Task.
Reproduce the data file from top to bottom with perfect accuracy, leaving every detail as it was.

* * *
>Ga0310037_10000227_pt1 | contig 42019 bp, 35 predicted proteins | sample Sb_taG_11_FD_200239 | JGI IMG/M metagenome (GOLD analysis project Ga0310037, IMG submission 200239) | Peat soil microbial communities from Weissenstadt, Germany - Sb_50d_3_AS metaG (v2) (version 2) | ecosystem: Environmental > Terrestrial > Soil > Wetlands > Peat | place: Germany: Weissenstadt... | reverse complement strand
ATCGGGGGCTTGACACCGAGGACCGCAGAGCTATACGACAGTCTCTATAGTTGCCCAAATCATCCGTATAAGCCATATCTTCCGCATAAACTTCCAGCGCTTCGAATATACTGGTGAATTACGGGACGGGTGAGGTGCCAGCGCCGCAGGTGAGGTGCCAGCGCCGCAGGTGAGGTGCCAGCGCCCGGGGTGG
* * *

>Ga0310037_10000227_pt1 | contig 42019 bp, 35 predicted proteins | sample Sb_taG_11_FD_200239 | JGI IMG/M metagenome (GOLD analysis project Ga0310037, IMG submission 200239) | Peat soil microbial communities from Weissenstadt, Germany - Sb_50d_3_AS metaG (v2) (version 2) | ecosystem: Environmental > Terrestrial > Soil > Wetlands > Peat | place: Germany: Weissenstadt... | reverse complement strand
ATCGGGGGCTTGACACCGAGGACCGCAGAGCTATACGACAGTCTCTATAGTTGCCCAAATCATCCGTATAAGCCATATCTTCCGCATAAACTTCCAGCGCTTCGAATATACTGGTGAATTACGGGACGGGTGAGGTGCCAGCGCCGCAGGTGAGGTGCCAGCGCCGCAGGTGAGGTGCCAGCGCCCGGGGTGG